In two recent posts, I asked if foundations should be doing more to strengthen boards and whether we expect too much from boards. More than 50 readers provided thoughtful comments, with a range of perspectives, that are well worth reading.
Much to my surprise, most readers who commented thought foundations should indeed do more to strengthen boards. A third suggested more grants to support board development. A handful requested more foundation-sponsored training for boards, and one practical soul suggested that foundation staff members roll up their sleeves and help grantees find board members.
Your comments helped overcome my initial skepticism about whether boards need more intervention from foundations. Most of you think boards need the help. And the comments from my colleagues at other foundations indicate that a growing number of grant makers agree—and are tackling the issue with vigor and creativity.
Assuming that many foundations want to do more to strengthen boards, how can we make sure their efforts don’t do more harm than good? Here are five suggestions, grounded in your comments and my own experience as a grant seeker, grant maker, and nonprofit-board nerd.
1. Raise the issue.
Foundations can send a strong message that they believe boards are important by simply asking a few questions about the board during the application process or during face-to-face meetings. This may seem rudimentary, but many grant makers don’t do so or they ask only perfunctory questions.
2. Lose the checklist.
Asking thoughtful questions about the board and governance does not mean whipping out a clipboard and running through a checklist about compliance with “best practices.”
While checklists have their place—and do demonstrate a level of due diligence—they generally fail to illuminate whether the board is actually doing a good job. Having a conflict-of-interest policy, term limits, or a governance committee doesn’t automatically produce a high-performing board.
A few probing questions tailored to the organization, its stage of development, and its most pressing challenges will yield better information than a one-size-fits-all checklist.
3. Communicate high expectations.
Foundations need to do much more than talk about boards. We should have high expectations of the boards of grantees, and we could certainly do a better job of being clear about what those expectations are. If we expect 100-percent board giving, for example, we should say so. If a weak board was a factor in turning down a funding request, we should provide that feedback—and in specific rather than general terms, if possible.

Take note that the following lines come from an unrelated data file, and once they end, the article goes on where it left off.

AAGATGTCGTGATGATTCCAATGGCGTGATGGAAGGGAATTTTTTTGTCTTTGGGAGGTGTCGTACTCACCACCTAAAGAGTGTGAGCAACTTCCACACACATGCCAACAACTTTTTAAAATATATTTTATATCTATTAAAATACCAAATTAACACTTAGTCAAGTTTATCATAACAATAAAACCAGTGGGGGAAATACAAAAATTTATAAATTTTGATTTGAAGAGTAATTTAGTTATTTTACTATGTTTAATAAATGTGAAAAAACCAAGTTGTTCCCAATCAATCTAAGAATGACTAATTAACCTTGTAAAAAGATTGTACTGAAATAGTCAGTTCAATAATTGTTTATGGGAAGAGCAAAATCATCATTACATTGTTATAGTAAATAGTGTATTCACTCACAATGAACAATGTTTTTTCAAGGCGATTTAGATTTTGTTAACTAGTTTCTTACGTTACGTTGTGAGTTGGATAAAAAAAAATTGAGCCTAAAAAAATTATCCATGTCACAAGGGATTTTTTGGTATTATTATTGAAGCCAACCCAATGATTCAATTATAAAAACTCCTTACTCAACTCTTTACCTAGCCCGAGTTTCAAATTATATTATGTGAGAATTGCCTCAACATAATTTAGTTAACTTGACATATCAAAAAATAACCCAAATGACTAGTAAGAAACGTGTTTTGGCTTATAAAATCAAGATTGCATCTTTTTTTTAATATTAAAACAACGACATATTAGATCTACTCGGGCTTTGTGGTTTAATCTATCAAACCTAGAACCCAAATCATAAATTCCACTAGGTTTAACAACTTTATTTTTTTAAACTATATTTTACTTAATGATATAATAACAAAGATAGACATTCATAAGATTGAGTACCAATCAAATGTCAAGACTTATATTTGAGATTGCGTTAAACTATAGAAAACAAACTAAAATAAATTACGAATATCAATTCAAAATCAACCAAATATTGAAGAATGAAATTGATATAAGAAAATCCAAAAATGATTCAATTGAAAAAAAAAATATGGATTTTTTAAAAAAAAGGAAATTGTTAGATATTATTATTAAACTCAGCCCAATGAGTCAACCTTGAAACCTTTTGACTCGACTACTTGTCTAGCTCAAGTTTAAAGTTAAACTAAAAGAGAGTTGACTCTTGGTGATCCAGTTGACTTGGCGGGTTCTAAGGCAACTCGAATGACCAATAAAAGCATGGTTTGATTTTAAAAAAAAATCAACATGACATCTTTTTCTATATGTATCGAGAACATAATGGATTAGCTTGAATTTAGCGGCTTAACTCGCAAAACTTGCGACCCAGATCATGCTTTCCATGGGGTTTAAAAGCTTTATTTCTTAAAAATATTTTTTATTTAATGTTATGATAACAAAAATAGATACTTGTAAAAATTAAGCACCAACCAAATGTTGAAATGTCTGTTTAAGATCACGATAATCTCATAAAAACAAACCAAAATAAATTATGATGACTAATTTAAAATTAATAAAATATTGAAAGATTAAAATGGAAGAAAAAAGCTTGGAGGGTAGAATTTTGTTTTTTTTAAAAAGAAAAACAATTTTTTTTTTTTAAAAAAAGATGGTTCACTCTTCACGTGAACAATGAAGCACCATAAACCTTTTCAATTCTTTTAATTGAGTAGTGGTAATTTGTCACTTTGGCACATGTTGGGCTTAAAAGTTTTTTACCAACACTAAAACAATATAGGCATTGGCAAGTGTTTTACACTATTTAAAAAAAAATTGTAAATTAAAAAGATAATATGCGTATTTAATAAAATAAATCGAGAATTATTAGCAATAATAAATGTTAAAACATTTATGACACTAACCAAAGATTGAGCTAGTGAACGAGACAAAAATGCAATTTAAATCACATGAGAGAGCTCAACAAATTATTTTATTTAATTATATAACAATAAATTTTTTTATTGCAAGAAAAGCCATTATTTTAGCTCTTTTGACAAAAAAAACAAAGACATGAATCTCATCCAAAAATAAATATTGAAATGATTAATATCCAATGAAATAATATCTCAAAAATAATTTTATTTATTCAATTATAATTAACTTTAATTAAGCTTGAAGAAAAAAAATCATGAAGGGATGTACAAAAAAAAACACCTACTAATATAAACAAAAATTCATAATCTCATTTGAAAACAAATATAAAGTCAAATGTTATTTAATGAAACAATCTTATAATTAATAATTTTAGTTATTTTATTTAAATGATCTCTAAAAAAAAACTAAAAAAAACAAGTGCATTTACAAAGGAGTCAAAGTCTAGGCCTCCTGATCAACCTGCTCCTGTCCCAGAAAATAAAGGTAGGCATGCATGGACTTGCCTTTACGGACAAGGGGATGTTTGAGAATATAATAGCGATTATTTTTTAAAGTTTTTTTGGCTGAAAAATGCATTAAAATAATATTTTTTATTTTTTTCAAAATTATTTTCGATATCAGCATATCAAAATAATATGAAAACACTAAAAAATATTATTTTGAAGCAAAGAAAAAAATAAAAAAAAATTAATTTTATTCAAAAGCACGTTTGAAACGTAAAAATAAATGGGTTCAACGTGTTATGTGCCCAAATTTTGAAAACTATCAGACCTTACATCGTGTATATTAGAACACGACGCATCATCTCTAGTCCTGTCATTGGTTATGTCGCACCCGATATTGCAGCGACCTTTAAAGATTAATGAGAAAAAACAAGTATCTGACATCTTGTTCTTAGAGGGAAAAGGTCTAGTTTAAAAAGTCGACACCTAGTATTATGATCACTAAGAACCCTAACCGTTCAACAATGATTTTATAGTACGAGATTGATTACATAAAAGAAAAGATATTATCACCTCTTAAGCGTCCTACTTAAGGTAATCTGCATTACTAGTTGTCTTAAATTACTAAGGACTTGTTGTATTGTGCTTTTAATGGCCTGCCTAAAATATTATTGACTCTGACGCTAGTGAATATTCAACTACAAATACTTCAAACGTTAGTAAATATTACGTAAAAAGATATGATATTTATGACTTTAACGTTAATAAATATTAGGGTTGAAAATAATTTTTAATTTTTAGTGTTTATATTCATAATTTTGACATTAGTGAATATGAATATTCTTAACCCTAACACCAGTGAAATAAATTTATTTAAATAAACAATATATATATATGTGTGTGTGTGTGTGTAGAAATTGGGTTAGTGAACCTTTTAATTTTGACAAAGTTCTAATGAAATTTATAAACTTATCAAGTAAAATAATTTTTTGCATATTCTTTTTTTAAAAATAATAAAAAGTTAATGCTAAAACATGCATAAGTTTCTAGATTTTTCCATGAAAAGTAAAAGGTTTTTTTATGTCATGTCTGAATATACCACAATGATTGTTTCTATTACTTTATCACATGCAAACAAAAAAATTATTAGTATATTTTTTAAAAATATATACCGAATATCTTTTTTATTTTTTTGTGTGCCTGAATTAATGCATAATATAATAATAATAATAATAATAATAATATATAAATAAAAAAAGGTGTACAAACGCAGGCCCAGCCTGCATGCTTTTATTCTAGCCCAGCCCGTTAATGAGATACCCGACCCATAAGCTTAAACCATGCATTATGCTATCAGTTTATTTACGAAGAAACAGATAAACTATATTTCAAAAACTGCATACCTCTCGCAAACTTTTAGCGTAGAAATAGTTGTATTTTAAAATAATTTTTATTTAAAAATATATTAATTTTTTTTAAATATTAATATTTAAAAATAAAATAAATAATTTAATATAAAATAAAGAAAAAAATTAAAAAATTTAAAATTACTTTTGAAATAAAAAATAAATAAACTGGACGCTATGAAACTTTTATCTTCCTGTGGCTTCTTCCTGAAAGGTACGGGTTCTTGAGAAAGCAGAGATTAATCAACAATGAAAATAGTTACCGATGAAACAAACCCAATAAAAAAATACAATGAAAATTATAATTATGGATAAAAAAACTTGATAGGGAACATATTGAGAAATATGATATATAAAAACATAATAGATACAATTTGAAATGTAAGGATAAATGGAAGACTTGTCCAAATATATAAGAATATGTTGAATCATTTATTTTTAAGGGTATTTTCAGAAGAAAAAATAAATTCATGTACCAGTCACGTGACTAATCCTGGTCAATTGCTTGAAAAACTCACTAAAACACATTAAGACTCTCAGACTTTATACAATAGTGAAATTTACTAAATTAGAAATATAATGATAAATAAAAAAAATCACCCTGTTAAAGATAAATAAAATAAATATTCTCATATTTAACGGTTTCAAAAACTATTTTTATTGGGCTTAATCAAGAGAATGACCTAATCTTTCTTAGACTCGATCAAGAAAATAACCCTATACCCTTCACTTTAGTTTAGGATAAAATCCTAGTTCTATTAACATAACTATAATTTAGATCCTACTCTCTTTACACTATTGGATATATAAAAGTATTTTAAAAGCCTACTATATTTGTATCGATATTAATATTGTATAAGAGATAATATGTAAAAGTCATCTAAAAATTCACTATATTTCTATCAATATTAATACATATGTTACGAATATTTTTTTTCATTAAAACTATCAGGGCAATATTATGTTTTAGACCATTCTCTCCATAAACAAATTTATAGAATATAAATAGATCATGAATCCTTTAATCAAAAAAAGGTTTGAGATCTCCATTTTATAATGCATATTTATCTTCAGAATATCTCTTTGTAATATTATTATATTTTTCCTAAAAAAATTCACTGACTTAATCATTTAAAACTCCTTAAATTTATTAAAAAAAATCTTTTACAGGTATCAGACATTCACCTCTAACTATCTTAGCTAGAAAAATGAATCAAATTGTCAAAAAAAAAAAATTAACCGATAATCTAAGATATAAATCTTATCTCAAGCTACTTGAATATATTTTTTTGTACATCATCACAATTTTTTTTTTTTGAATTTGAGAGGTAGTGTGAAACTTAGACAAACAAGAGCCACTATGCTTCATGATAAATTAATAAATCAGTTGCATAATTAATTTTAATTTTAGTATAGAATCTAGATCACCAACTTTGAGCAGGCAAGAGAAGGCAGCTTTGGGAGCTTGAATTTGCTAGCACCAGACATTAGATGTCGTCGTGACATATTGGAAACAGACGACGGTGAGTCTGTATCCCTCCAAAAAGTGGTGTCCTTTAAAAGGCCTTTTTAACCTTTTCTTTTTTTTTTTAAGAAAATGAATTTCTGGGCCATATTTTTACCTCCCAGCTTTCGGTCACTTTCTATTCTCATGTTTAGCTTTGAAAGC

4. Consider governance when making funding decisions.
Talking with grantees about their boards helps elevate the importance of boards, and communicating high expectations helps grantees understand what the foundation is looking for.
However, if board issues go unaddressed after many conversations, or if the problems are too big, foundations may need to discontinue funding. This can be particularly difficult, since some grantees with weak boards do good work and have charismatic and persuasive staff leadership.
Foundations need to consider carefully the circumstances under which a weak board might lead to a grantee losing its funding. Foundations that profess to be committed to building strong boards while supporting organizations with weak boards that are making no effort to improve undermine their own credibility and risk creating the impression that they are only paying lip service to the need for stronger boards.
5. Strengthen our own boards.
The medicine we so freely prescribe for grantees should also improve the health of foundation boards, which have the same basic responsibilities and face many of the same challenges. It’s unreasonable to ask our grantees to do things we’re not willing to do ourselves.
These five suggestions don’t require additional resources, special grants, or foundation-designed programs or initiatives. They don’t include the idea of providing money for consultants to work with boards or for board training, though foundations with the commitment, staff expertise, and resources to train boards and pay for consultants should do so.
But these suggestions do require some expertise, and foundation staff members who regularly ask grantees about board issues—and listen carefully to their responses—will quickly increase their understanding of effective board practices.
If more foundations put these ideas into practice, would it lead to stronger boards? I think so, but I’d love to hear whether you agree.